June 9, 2017
Warrenton man pledges $10k for tombstone repairs
Repairs to 88 Warrenton Cemetery headstones and monuments probably will cost less than $28,000, according to consultant.
I was glad we could lend a hand. I was really appalled that, in our little town, these kinds of things would happen.
— Matt Iten
A longtime Warrenton resident recently pledged $10,000 to help restore vandalized headstones in the historic town cemetery.
“I was glad we could lend a hand,” real estate investor Matt Iten said of his donation. “I was really appalled that, in our little town, these kinds of things would happen.”
To date, the Fauquier Historical Society and the Town of Warrenton have received about $10,000 and $410, respectively to restore the headstones.
Mr. Iten, who moved to Fauquier as a child more than 50 years ago, will add his donation to the Fauquier Historical Society total.
“I want to jump up and down” over the donation, historical society board member Karen Lovitt said in a phone interview Thursday. “But, I can’t. I’m in a public place. I’m amazed.”
Late Wednesday night, April 12, or early the next day, vandals knocked down 92 headstones in the town-owned cemetery.
Repairing and restoring 88 of them could cost $15,005 to $28,430, according Pennsylvania-based Mosko Cemetery Monument Services.
> Report at bottom of story
“I wasn’t surprised by the high end on the range,” Town Manager Brannon Godfrey said. “I know what kind of meticulous work is required to restore those memorials and headstones . . . . It’s an expensive proposition to do it right, so they’ll last another 200 years.”
Mrs. Lovitt feared headstone repairs would exceed the consultant’s high-end projection.
“We were really relieved at the cost,” she said. “He knows his business, and he’s giving us a good price.”
In the end, consultant Robert Mosko suggested the restoration costs would be less than $28,430.
“Nine out of 10 times, we don’t use the maximum (estimated) cost, because conditions don’t turn out to be what we thought they were,” after conducting a detailed assessment, Mr. Mosko said. “You truly don’t know until you handle the stones.”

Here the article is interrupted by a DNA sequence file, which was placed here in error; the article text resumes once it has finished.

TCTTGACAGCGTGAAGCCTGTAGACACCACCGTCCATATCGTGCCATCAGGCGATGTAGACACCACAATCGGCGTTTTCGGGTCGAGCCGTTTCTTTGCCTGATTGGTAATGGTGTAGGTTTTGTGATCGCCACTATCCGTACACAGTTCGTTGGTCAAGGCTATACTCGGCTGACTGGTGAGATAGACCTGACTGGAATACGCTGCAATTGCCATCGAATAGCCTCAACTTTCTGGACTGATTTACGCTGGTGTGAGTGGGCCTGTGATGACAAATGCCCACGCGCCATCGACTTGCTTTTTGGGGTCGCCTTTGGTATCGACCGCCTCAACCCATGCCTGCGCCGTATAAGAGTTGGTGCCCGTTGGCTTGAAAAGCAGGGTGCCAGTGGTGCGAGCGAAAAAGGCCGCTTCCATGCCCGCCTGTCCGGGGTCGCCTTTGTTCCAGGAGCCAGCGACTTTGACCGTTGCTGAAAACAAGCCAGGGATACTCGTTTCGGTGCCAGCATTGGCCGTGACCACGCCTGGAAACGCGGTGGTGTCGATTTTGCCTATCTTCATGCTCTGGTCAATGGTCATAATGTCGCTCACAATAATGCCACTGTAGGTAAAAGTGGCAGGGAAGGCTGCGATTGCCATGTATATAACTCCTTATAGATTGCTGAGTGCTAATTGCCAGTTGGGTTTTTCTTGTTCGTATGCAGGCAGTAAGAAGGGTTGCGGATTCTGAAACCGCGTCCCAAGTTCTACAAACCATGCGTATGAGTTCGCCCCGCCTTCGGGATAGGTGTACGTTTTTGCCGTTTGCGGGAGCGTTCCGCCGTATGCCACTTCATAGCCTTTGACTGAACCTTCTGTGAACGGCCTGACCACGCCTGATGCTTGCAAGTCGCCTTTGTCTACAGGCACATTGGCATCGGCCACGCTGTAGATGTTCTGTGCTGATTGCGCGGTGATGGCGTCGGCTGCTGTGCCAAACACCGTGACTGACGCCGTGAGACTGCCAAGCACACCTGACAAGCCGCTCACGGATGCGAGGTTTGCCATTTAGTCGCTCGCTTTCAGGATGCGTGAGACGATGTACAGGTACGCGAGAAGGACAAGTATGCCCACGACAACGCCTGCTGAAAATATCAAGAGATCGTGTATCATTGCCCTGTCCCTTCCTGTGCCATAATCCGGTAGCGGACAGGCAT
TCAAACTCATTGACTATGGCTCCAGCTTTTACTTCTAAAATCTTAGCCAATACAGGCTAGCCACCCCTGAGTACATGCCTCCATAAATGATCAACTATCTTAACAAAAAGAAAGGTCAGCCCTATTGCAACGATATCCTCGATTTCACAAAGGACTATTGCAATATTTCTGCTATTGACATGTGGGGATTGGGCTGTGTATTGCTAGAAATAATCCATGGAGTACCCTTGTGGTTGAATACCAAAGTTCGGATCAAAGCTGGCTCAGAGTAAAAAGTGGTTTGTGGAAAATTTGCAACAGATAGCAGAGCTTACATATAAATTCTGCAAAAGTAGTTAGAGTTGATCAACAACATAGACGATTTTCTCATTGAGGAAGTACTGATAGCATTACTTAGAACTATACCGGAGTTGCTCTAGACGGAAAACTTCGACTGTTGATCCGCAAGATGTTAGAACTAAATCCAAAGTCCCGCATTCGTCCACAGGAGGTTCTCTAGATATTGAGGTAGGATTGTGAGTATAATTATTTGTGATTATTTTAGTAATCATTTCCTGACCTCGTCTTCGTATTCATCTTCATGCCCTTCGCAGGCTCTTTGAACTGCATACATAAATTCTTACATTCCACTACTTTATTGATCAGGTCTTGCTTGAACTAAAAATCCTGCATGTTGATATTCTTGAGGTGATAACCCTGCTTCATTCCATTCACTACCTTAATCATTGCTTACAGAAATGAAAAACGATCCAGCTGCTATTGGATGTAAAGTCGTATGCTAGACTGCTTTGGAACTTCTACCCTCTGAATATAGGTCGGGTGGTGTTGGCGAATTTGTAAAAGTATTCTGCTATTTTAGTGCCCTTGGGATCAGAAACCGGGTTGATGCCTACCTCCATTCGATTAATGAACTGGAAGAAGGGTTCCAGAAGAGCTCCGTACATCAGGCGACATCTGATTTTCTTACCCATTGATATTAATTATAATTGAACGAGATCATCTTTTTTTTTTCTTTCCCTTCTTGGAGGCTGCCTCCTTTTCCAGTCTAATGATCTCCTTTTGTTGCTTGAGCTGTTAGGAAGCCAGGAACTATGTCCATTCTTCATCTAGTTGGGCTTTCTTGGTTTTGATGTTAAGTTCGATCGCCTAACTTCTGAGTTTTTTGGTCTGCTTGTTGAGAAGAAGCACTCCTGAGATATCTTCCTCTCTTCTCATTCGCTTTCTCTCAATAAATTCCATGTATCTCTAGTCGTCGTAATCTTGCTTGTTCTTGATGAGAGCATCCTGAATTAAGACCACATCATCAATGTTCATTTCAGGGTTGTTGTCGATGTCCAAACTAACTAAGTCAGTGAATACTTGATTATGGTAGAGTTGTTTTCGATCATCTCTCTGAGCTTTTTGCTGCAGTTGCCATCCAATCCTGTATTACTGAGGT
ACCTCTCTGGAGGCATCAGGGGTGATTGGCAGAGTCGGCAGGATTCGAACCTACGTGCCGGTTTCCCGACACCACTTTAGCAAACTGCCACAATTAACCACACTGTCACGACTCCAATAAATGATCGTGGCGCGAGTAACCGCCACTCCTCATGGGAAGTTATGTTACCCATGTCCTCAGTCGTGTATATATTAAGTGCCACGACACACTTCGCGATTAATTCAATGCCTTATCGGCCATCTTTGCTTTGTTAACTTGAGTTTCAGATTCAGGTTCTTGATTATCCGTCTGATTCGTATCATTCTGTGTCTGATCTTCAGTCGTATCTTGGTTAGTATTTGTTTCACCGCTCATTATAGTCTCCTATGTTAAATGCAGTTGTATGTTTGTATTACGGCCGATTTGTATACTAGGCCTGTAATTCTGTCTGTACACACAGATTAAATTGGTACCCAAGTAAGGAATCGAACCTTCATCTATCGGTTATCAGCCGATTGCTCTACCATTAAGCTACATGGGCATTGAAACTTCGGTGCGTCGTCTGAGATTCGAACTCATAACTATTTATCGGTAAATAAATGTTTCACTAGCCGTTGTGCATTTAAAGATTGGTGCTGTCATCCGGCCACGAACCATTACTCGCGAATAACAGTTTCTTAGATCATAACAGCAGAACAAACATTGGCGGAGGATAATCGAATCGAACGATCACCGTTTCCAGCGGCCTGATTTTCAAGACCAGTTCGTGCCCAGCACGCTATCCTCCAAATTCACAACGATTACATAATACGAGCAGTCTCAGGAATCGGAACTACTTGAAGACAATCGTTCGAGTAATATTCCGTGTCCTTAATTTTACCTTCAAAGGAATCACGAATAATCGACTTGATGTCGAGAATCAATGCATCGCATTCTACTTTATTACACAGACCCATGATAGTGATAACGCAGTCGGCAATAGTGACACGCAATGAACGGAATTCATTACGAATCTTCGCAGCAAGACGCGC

The town paid Mosko Cemetery Monument Services $600 for the 25-page report, Mr. Godfrey said.
Municipal staff members will review the report thoroughly and discuss a range of cemetery vandalism related issues with town council in July, he said. Key decisions include the process for selecting a contractor to do the restoration work.
To help pay for headstone repairs, the town might be able to tap the $112,131 in interest generated by its cemetery “perpetual care” fund, Mr. Godfrey suggested.
Including interest, that fund totals $598,077, according to the town.
Perpetual care fund money gets used to repair cemetery roads, gates, fences and the like, Mr. Godfrey said.
Monuments and headstones “are private assets,” thus the responsibility of “descendants,” the town manager said.
But, after 150 to 200 years, there may be no descendants to maintain gravestones, Mr. Godfrey said.
In that sense, headstones “really become, sort of by default, a public asset,” he said.
Thus, Mr. Godfrey identified the perpetual care fund as a “a possible source” to help pay repair costs. “I’m not 100 percent certain. But, I think it can be.”
Meanwhile, Mrs. Lovitt, her daughter Maggie Lovitt and others have begun the process of establishing a nonprofit group called The Friends of the Warrenton Cemetery, which would focus on the maintenance of headstones.
Besides, the Lovitts and Mr. Iten, the new organization’s board will include:
• John McAuliff, owner of The Chilton House bed and breakfast in Warrenton.
• Carter Nevill, owner of Carter & Spence, a jewelry and gift store in Warrenton.
• Tony Padden, a volunteer with the Fauquier Historical Society’s Old Jail Museum in Warrenton.
• John Toler, Fauquier Times associate editor.
• Wendy Wheatcraft, Fauquier County government’s preservation planner.
Warrenton Cemetery 2017 Vandalism Assessment Report-Mosko by Fauquier Now on Scribd
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